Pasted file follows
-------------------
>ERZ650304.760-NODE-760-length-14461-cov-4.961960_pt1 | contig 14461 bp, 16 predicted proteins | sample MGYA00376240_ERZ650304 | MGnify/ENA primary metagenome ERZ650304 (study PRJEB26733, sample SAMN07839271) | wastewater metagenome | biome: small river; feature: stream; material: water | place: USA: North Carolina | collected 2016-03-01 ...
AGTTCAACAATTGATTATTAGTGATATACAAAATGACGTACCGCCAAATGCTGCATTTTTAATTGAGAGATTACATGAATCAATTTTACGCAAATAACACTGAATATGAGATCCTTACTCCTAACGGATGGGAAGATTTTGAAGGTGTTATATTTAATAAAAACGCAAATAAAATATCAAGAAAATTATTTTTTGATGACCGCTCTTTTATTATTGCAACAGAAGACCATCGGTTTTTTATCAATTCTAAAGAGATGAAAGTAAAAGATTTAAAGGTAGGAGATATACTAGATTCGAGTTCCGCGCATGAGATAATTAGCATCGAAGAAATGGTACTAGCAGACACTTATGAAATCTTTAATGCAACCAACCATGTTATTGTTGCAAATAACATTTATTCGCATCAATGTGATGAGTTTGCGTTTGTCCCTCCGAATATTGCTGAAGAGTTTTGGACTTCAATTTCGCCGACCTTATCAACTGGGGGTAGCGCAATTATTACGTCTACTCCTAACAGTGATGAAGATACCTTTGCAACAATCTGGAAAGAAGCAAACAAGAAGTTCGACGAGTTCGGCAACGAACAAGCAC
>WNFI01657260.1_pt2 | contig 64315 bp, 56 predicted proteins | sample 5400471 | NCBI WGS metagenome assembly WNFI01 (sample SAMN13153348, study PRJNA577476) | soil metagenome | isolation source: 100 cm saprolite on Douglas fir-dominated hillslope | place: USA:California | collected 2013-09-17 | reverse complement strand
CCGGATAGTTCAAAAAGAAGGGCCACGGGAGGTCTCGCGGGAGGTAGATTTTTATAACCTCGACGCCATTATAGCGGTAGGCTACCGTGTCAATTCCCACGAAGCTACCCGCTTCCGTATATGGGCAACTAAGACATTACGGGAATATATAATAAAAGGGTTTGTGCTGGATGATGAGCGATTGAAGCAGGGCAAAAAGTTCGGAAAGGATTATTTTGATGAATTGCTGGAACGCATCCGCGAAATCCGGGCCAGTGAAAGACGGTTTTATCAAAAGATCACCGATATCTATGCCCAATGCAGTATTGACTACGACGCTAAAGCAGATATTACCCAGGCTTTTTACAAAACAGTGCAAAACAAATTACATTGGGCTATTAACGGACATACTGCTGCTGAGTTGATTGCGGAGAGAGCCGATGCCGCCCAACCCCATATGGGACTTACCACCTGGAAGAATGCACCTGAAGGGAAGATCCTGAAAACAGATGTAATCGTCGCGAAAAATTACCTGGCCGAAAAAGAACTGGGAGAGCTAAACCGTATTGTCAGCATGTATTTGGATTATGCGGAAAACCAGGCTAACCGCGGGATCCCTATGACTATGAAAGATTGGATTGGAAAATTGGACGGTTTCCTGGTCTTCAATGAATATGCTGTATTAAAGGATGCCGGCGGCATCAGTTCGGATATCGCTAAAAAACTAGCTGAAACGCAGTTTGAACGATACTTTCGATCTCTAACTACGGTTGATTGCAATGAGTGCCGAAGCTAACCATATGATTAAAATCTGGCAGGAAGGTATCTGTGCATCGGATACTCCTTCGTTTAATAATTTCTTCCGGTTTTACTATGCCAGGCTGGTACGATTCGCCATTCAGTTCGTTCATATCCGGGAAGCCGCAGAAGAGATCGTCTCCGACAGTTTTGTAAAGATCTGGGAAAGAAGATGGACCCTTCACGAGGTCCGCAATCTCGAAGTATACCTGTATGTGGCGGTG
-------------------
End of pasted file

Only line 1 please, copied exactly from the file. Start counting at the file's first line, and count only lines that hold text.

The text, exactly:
>ERZ650304.760-NODE-760-length-14461-cov-4.961960_pt1 | contig 14461 bp, 16 predicted proteins | sample MGYA00376240_ERZ650304 | MGnify/ENA primary metagenome ERZ650304 (study PRJEB26733, sample SAMN07839271) | wastewater metagenome | biome: small river; feature: stream; material: water | place: USA: North Carolina | collected 2016-03-01 ...